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Sharing Data on External Hard Drive between XP and Windows 7 machines

Posted on 2014-03-03
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I use both XP and Windows 7 machines in the field and want to maintain all data files on an external USB drive, so I always have my data no matter which machine I take with me. When I try to do this, I run into ownership problems and have to switch ownership to access many of the files. The drive was originally used with only XP. How can I setup the external drive so I have access from either without any switching?
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Question by:abeavens
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by:Lee Ingalls
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What file system is the external drive using FAT32 or NTFS?
Are you using UserID/Passwords on each computer?

Use a common userid/password as the owner of the data on the external drive that is also on both the XP and Windows 7 computers.
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by:skullnobrains
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the same userid would be sufficient, but this is not really feasible if you're not in a domain

the simplest is probably to switch to fat32 or exFat

you could also retake ownership of an ntfs drive or even set it world-accessible but you'll have to start over frequently (about everytime you create a new file)
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by:abeavens
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All drives are NTFS
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by:skullnobrains
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can't you format your external drive with something else ? (you don"t have to format any of the other drives, just the external shared one)

it is by far the least painful way to achieve our goal

if your question is "can i setup an external drive formatted with ntfs in such a way that i can share it on several desktops that are not in the same domain", a simple answer is "you can't" (unless you install some software on each machine that will automagically retake ownership and/or make all files on the drive world-accessible)
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by:abeavens
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yes, I could format it FAT32 if that would do the trick. If I do, and then copy all of my files to it, would they retain any ownership and still be a problem. Or is NTSF the whole problem?
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by:skullnobrains
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fat32 does not handle ownership at all so if you copy everything to a fatX drive, you'll be ok.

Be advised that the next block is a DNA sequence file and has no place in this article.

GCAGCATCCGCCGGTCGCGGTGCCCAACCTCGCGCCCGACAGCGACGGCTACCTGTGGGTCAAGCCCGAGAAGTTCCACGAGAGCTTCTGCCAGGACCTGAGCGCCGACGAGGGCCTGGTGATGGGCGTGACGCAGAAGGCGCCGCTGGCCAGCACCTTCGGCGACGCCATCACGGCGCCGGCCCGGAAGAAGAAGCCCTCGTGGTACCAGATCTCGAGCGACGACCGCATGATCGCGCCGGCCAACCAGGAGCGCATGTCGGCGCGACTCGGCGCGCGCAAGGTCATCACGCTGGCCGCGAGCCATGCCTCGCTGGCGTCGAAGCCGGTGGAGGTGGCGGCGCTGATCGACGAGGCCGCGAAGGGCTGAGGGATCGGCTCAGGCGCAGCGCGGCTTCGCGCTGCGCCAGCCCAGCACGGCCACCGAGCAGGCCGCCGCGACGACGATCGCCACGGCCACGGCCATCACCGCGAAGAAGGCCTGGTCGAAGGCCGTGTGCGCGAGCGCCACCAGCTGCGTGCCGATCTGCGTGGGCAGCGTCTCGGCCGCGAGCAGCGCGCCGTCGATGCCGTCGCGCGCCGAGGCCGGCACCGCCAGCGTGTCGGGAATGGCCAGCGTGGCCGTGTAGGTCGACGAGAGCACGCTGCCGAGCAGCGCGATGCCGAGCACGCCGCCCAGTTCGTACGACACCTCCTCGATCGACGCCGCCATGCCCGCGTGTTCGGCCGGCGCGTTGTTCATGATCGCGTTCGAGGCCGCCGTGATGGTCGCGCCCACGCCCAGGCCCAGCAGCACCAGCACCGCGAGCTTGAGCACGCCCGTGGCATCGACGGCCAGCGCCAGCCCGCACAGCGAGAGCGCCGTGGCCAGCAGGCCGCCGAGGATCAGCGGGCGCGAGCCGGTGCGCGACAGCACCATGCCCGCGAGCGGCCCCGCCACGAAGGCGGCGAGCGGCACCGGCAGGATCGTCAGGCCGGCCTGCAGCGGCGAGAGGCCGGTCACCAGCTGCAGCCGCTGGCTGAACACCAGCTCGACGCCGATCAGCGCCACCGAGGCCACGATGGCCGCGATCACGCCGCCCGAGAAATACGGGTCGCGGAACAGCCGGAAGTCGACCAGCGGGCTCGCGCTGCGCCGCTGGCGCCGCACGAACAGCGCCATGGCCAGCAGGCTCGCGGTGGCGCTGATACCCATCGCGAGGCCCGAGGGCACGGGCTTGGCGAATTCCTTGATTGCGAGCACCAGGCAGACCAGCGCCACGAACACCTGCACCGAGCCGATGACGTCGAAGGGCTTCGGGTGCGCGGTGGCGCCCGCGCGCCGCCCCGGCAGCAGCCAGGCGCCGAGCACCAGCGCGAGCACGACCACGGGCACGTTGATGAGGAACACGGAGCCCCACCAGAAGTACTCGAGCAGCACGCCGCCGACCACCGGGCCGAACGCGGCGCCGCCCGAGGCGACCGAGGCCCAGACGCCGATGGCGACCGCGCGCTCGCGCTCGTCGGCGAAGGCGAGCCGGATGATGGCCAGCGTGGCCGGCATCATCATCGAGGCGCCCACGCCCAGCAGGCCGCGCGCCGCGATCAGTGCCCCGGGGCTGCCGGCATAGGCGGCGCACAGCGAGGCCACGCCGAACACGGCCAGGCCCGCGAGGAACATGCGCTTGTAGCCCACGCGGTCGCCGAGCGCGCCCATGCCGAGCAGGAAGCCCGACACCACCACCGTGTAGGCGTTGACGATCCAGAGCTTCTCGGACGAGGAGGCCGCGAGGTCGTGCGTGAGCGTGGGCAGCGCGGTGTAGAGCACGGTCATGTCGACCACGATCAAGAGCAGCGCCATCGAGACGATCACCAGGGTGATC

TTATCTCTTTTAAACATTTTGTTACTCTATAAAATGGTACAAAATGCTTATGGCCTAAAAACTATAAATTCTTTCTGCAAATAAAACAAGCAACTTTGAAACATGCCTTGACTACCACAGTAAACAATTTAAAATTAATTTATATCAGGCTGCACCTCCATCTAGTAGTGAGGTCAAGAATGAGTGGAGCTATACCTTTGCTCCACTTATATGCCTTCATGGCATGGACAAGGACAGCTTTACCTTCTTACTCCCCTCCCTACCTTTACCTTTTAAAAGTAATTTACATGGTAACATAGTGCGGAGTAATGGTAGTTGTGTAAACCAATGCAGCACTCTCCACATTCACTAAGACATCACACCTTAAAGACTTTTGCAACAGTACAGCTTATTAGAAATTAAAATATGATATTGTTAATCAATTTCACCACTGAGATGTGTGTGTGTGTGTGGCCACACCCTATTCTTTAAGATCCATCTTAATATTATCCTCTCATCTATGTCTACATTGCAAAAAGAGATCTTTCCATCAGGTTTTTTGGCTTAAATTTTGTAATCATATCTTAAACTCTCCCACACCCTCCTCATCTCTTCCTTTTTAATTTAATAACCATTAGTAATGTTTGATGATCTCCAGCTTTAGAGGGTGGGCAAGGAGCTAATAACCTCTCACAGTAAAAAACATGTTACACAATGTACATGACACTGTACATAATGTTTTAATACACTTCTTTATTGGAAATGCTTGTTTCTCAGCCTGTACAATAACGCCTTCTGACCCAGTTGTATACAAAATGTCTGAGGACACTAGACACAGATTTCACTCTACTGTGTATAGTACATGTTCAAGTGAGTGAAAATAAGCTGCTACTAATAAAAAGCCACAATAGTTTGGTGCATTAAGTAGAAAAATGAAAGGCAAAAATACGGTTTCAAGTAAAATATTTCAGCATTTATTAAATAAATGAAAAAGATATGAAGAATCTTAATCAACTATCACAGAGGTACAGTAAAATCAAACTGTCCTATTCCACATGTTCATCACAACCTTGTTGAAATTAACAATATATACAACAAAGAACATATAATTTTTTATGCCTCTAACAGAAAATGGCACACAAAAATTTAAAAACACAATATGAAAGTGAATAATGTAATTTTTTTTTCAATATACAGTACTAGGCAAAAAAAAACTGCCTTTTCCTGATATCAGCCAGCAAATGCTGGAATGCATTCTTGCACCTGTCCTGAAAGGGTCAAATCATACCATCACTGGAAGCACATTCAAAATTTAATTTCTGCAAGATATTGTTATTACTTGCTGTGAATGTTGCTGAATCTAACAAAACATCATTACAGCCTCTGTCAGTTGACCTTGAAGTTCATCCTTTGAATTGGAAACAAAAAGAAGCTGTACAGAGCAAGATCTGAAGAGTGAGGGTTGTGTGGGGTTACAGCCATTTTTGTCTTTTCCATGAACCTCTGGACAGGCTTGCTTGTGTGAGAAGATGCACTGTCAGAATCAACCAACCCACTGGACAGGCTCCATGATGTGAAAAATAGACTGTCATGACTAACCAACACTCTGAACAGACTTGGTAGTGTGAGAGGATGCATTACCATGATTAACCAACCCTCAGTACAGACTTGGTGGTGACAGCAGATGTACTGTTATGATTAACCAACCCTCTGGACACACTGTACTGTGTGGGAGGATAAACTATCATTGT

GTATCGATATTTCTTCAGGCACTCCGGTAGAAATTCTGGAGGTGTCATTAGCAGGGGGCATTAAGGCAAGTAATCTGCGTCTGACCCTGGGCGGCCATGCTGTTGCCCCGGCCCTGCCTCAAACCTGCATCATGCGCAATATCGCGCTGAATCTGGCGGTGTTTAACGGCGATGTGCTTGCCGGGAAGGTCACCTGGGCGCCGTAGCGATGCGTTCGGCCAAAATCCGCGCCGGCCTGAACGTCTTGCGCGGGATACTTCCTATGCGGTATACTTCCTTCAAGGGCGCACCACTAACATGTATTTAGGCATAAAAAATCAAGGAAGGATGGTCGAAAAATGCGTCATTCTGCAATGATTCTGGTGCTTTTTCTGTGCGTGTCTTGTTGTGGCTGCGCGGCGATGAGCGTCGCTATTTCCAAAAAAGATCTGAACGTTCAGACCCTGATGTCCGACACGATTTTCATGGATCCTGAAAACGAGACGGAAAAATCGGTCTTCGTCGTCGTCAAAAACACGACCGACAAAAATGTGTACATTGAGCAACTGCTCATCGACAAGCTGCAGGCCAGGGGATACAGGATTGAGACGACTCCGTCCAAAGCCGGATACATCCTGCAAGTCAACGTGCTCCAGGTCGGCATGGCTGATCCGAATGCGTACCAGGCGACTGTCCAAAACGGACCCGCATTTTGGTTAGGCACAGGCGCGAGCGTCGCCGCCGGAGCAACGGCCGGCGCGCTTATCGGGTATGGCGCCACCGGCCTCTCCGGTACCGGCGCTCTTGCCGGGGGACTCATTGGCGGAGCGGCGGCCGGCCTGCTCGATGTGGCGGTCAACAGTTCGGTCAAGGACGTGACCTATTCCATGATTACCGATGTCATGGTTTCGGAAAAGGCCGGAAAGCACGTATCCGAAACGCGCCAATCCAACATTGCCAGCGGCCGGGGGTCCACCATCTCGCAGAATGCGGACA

NTFS is not really a problem.

windows user and group ids are a combination of a unique id representing the host or domain and the specific incremental id that the user/group was given at creation time.

windows does not have a unmask or equivalent tool that will let you write files with specific loose access rights, nor does it have means to mount an usb drive with specific credentials or access rights.

so whenever you write files, they inherit default permissions : something like read/write/delete for the creator owner,s group, and a few permissions for users of the same machine

if you keep using any filesystem that handles ACLs, with different users on different windows hosts, you'll keep running into similar problems
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skullnobrains earned 500 total points
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i forgot to state that windows will not let you create a fat32 drive bigger than 32G, but it will happily use bigger fat32 partitions.

you may need to use a different fs such as exFat (which i think does not handle ACLs) or format the drive in a non linux machine (such as a game console, your mobile phone, or your own machine booted on a live cd)

you can check that the fs does not handle ACLs easily : open the properties of any file, the "security" tab should not exist

---

also remember that fat is less robust than ntfs : if you plug out the disk while it is actively written to, you actually can loose your data much more easily.

on the good side, the data will be either lost or correct. in ntfs, you hardly ever loose whole files, directories or partitions, but you can end up with corrupt data easily without knowing.
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by:abeavens
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Thanks for all of the input, I will have to research how to format with exFAT, buy another external drive and give it a try. If not I could do the multiple partitions, but would like to avoid it. I will let you know if I have any sucess

Art
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by:skullnobrains
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I will have to research how to format with exFAT

right click on the disk drive and select format. windows will give you the choice between ntfs, exfat, and possibly fat32

if you want fat32, you can format the disk using a linux OS from a live cd. partition magic or knoppix are good candidates

i see no reason why you would need to buy another drive as long as you can store the drive's data somewhere before you format. you won't break the drive by formatting it, but you will obviously loose the data and have to copy it again

multiple partitions will likely be a pita in your situation. don't go that way

best regards
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